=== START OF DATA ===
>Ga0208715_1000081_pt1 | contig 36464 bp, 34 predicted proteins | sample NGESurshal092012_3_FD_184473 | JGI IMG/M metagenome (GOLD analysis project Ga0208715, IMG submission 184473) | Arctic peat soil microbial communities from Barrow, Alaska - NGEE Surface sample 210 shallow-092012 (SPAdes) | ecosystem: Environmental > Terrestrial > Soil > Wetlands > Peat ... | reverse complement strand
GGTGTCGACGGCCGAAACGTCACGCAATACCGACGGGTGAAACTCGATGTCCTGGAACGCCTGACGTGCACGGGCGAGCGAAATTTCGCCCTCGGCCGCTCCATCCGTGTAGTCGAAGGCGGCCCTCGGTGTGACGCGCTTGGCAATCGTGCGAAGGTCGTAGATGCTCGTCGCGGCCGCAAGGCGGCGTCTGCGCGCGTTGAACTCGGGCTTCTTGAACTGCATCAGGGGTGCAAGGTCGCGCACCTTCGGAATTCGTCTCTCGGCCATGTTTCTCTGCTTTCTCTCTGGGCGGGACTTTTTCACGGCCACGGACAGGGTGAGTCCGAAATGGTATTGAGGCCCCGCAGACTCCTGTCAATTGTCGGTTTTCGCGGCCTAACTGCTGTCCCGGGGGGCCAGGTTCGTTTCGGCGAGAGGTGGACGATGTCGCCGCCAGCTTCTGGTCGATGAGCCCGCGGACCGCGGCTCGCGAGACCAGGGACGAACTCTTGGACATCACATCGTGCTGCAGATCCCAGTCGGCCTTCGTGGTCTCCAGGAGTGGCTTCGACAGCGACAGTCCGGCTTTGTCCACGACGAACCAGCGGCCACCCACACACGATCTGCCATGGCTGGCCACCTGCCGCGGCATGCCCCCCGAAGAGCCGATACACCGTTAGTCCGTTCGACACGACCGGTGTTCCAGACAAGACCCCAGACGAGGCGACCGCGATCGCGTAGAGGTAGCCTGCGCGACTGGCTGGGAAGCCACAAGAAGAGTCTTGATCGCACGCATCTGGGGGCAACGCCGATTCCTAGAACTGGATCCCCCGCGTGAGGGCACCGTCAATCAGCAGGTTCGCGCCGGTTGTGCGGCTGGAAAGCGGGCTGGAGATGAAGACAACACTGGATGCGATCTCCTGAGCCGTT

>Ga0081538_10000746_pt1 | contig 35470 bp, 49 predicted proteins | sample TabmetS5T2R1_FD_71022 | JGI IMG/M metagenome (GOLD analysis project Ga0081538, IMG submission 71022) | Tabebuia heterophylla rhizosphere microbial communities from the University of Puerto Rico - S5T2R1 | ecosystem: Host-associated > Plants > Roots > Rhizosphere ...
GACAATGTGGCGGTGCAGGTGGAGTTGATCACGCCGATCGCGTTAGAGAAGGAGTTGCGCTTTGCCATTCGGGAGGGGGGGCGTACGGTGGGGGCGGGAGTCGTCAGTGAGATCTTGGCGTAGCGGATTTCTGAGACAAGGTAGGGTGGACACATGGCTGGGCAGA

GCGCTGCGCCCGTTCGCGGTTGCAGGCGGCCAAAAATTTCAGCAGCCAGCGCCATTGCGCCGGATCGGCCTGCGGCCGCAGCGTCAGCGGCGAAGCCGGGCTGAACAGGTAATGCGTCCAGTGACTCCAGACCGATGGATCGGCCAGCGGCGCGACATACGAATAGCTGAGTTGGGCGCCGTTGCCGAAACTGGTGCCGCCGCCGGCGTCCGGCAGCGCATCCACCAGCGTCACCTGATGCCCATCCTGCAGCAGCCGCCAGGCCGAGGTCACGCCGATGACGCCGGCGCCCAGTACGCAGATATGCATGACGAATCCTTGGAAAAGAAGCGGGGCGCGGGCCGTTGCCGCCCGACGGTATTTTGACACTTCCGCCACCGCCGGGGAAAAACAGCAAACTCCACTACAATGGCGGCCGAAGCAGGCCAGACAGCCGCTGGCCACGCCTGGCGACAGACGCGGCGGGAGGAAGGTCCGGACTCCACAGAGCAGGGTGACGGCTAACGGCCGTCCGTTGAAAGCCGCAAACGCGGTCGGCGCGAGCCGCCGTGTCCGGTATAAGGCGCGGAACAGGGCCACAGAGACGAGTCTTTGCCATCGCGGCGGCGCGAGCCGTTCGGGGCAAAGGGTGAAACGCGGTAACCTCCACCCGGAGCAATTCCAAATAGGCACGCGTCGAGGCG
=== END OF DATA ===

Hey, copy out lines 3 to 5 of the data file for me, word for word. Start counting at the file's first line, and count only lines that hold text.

>Ga0081538_10000746_pt1 | contig 35470 bp, 49 predicted proteins | sample TabmetS5T2R1_FD_71022 | JGI IMG/M metagenome (GOLD analysis project Ga0081538, IMG submission 71022) | Tabebuia heterophylla rhizosphere microbial communities from the University of Puerto Rico - S5T2R1 | ecosystem: Host-associated > Plants > Roots > Rhizosphere ...
GACAATGTGGCGGTGCAGGTGGAGTTGATCACGCCGATCGCGTTAGAGAAGGAGTTGCGCTTTGCCATTCGGGAGGGGGGGCGTACGGTGGGGGCGGGAGTCGTCAGTGAGATCTTGGCGTAGCGGATTTCTGAGACAAGGTAGGGTGGACACATGGCTGGGCAGA

GCGCTGCGCCCGTTCGCGGTTGCAGGCGGCCAAAAATTTCAGCAGCCAGCGCCATTGCGCCGGATCGGCCTGCGGCCGCAGCGTCAGCGGCGAAGCCGGGCTGAACAGGTAATGCGTCCAGTGACTCCAGACCGATGGATCGGCCAGCGGCGCGACATACGAATAGCTGAGTTGGGCGCCGTTGCCGAAACTGGTGCCGCCGCCGGCGTCCGGCAGCGCATCCACCAGCGTCACCTGATGCCCATCCTGCAGCAGCCGCCAGGCCGAGGTCACGCCGATGACGCCGGCGCCCAGTACGCAGATATGCATGACGAATCCTTGGAAAAGAAGCGGGGCGCGGGCCGTTGCCGCCCGACGGTATTTTGACACTTCCGCCACCGCCGGGGAAAAACAGCAAACTCCACTACAATGGCGGCCGAAGCAGGCCAGACAGCCGCTGGCCACGCCTGGCGACAGACGCGGCGGGAGGAAGGTCCGGACTCCACAGAGCAGGGTGACGGCTAACGGCCGTCCGTTGAAAGCCGCAAACGCGGTCGGCGCGAGCCGCCGTGTCCGGTATAAGGCGCGGAACAGGGCCACAGAGACGAGTCTTTGCCATCGCGGCGGCGCGAGCCGTTCGGGGCAAAGGGTGAAACGCGGTAACCTCCACCCGGAGCAATTCCAAATAGGCACGCGTCGAGGCG